Little is known about the ‘late, ingenious John Jackson’, but we have been inspired to investigate some of the other mathematical books in Library’s collection and, taking the idea of ‘Six Degrees of Separation’, to see if we can connect them.
Firstly, there is a historical link between Mathematical Lectures and Chetham’s Library, through William Clayton, the bookseller named on the title page. His son, John, was ordained and became perpetual curate of Sacred Trinity Church Salford in 1733. He also became a fellow of Manchester Collegiate Church (now Manchester Cathedral) in 1760, and a feoffee of Chetham’s Hospital and Library in 1764.
Undoubtably the most famous mathematician to be connected to Chetham’s Library (and probably its most famous resident) is Dr John Dee (1527-1609) – not only a mathematician but also a philosopher, alchemist and astrologer, who was appointed warden of the college at Manchester in 1595. Illustrated below is The elements of geometrie of the most auncient phiosopher Euclide of Megara. Faithfully (now first) translated into the English toung by H. Billingsley… with a very fruitfull praeface made by M.I.Dee [John Dee]… 1570.
Dr Dee provides the connection with three other mathematical books. The first two are by father and son, Leonard and Thomas Digges. Leonard Digges’s book, Tectonicon (1556) was advertised as a book for surveyors, landmeters, joiners,carpenters and masons, ‘briefly shewynge the exacte measurynge, and speady redkenynge all maner lande, squared tymber, stone, steaples, pyllers, globes etc’.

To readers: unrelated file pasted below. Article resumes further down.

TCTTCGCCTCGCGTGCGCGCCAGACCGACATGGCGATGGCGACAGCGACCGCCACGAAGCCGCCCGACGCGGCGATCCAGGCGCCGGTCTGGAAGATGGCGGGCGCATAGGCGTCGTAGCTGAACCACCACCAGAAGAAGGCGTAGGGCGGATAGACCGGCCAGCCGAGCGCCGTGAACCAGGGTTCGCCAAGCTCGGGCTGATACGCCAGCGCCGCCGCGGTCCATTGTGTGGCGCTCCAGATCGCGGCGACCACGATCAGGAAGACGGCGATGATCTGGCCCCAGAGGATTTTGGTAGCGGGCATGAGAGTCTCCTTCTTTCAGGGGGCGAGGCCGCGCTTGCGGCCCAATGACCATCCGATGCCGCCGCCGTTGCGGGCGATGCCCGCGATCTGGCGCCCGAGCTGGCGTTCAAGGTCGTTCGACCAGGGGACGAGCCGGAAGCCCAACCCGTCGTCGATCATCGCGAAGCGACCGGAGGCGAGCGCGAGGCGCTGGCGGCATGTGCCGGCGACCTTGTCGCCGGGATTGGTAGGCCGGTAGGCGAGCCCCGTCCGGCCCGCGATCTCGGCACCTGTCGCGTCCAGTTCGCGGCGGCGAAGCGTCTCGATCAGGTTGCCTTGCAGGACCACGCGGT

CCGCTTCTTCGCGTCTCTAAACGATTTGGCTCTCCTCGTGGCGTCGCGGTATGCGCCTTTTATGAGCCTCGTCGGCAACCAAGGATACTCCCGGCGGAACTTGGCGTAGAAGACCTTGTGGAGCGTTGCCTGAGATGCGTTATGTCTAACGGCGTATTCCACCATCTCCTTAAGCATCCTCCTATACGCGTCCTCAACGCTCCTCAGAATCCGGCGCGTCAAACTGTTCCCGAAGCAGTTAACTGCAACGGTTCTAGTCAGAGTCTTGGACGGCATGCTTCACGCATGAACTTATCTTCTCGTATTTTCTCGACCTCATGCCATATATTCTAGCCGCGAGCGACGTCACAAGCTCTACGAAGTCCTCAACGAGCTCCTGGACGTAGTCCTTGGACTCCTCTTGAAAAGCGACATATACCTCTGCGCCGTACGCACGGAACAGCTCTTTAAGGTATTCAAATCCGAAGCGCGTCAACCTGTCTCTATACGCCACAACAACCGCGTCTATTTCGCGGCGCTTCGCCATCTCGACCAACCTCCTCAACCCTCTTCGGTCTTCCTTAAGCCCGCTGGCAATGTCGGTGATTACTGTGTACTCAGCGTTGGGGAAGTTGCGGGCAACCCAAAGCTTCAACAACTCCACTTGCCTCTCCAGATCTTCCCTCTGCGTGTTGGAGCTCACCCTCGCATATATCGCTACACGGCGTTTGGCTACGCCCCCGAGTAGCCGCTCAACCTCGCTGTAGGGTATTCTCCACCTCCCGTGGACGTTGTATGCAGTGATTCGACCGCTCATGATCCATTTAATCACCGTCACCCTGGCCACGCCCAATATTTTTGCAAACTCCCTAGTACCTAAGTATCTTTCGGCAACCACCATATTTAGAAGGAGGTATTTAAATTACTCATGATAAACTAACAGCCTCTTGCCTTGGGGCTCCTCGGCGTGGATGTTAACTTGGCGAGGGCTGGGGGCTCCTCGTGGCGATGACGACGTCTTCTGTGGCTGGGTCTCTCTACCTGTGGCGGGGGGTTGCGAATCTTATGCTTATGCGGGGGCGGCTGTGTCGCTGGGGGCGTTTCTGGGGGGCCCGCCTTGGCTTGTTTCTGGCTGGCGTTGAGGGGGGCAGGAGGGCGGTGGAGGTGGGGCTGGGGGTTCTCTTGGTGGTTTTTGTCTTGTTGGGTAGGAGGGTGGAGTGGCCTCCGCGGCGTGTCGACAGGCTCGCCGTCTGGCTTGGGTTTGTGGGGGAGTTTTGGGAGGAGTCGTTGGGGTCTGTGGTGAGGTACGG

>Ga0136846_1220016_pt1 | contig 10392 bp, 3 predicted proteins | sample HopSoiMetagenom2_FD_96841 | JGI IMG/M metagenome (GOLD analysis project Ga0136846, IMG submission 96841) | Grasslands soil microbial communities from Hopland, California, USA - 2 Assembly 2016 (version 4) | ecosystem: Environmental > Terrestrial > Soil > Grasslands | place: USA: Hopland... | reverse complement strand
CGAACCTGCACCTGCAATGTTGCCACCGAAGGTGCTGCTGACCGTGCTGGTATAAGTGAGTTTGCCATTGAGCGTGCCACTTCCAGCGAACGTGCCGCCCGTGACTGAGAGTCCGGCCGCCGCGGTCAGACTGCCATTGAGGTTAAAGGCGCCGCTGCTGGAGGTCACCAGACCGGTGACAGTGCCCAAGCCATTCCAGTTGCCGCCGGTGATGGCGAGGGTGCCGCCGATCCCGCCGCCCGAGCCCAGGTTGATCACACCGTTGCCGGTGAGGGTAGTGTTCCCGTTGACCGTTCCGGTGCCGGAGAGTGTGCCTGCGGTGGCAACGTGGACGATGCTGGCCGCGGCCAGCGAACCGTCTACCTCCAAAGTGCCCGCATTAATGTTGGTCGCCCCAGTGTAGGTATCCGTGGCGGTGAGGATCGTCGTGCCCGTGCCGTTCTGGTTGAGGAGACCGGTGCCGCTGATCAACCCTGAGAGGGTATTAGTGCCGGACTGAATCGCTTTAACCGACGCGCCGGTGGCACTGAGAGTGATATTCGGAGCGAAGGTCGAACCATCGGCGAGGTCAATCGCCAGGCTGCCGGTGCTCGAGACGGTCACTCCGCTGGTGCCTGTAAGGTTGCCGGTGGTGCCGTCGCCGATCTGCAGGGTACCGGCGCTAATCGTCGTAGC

When Leonard died, John Dee became mentor and teacher to Thomas and referred to him as ‘my most worthy mathematical heir’. Thomas Digges completed and published his father’s second book Pantometria (1571) including with it a work of his own about geometry. The book promises ‘rules manifolde for mensuration of all lines, superficies and solides’.
The next book, an introduction to basic arithmetic written in dialogue form, was first published in 1543 and later edited by John Dee:
The ground of arts: teaching the perfect work and practise of arithmetick, both in whole numbers and fractions… made by M.Robert Record, D in physick. Afterward, augmented by M.John Dee.
The Chetham’s Library copy dates from 1646, the much later date indicating that the book became a bestseller: it eventually ran to at least forty-five editions.
The final connection requires a leap of the imagination, but possibly brings us back from Robert Record’s The ground of arts to John Jackson’s Mathematical Lectures…
There are some manuscript inscriptions in the front of our copy of The ground of arts. The clearest (pictured above) is an ownership inscription, reads ‘Robert Jackson his boock 1734’ (Robert Jackson’s book, 1734). A further inscription reads, ‘October John Jackson D D December Januwary the first September’.
Given the mathematical and local connections, we wonder if this later ‘John Jackson’ is a descendant of his namesake, the ‘late, ingenious John’. …Perhaps?